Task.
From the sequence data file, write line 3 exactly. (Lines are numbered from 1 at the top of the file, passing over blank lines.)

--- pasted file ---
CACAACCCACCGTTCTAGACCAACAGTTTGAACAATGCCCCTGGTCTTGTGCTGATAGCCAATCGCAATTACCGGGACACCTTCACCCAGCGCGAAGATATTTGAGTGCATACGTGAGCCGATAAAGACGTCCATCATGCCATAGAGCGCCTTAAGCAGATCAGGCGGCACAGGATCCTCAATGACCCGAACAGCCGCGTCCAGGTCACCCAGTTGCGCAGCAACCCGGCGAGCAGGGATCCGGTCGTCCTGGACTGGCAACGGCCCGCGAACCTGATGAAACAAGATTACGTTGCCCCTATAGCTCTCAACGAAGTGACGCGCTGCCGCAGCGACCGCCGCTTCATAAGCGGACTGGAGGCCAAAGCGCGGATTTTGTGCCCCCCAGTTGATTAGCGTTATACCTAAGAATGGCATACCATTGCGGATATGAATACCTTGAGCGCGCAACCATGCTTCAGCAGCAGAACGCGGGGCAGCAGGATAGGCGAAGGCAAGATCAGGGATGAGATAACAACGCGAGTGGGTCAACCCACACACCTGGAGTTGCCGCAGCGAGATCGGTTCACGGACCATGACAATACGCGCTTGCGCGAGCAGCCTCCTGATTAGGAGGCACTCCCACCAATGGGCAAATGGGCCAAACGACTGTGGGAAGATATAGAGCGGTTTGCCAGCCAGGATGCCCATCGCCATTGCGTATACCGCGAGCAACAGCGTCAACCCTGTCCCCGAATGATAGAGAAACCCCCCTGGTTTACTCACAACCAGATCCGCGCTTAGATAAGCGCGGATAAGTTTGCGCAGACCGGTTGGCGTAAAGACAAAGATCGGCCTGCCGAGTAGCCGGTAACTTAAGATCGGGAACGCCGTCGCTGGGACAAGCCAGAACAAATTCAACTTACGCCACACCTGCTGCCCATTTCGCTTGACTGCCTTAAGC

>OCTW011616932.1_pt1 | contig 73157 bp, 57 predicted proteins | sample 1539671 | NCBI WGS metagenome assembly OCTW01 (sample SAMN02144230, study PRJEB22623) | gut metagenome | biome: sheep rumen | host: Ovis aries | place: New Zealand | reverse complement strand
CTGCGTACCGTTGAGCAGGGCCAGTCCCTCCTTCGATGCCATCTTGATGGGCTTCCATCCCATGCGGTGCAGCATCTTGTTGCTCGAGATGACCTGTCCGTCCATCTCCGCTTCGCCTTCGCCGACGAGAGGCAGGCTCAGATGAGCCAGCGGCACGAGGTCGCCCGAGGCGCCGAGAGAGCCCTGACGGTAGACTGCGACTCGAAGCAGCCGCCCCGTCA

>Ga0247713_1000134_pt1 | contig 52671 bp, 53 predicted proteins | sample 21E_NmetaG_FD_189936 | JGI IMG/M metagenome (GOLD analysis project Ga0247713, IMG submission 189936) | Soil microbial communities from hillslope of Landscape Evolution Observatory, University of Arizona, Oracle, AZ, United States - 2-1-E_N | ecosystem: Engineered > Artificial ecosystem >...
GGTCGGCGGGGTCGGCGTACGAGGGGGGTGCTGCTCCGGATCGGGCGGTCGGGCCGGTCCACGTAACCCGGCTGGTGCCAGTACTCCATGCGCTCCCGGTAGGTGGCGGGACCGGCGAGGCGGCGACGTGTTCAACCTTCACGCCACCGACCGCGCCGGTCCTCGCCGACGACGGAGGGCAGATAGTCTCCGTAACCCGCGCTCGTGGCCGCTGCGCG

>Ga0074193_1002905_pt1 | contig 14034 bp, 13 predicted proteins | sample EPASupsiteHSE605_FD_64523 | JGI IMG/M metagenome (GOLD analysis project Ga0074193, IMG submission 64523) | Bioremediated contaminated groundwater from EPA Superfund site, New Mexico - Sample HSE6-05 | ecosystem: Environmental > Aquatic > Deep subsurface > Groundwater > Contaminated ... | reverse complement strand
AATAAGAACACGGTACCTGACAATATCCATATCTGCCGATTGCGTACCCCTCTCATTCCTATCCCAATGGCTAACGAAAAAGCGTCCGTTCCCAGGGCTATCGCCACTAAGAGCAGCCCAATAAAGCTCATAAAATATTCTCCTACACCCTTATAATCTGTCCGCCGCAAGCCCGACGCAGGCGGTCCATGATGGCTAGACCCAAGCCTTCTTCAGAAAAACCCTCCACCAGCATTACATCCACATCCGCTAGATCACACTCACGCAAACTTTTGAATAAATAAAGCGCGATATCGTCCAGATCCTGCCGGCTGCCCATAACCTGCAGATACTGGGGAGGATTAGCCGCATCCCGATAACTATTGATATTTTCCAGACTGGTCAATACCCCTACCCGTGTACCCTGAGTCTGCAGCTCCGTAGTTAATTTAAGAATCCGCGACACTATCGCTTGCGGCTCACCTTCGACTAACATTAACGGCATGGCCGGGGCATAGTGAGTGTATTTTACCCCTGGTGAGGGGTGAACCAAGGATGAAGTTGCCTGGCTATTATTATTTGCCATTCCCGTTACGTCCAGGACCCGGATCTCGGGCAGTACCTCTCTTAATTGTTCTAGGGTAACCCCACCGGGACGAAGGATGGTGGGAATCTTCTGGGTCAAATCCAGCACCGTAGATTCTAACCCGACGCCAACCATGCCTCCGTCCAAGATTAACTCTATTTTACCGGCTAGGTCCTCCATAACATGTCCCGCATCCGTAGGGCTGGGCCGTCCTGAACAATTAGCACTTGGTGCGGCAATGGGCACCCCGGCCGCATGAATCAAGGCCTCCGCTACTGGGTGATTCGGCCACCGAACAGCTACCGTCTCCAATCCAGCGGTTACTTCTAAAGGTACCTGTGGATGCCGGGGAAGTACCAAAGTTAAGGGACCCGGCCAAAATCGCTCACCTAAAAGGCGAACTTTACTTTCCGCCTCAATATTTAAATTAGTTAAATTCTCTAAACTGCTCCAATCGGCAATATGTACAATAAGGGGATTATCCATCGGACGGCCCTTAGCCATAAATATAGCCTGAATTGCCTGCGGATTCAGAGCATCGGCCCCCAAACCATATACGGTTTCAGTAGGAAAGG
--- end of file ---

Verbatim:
CTGCGTACCGTTGAGCAGGGCCAGTCCCTCCTTCGATGCCATCTTGATGGGCTTCCATCCCATGCGGTGCAGCATCTTGTTGCTCGAGATGACCTGTCCGTCCATCTCCGCTTCGCCTTCGCCGACGAGAGGCAGGCTCAGATGAGCCAGCGGCACGAGGTCGCCCGAGGCGCCGAGAGAGCCCTGACGGTAGACTGCGACTCGAAGCAGCCGCCCCGTCA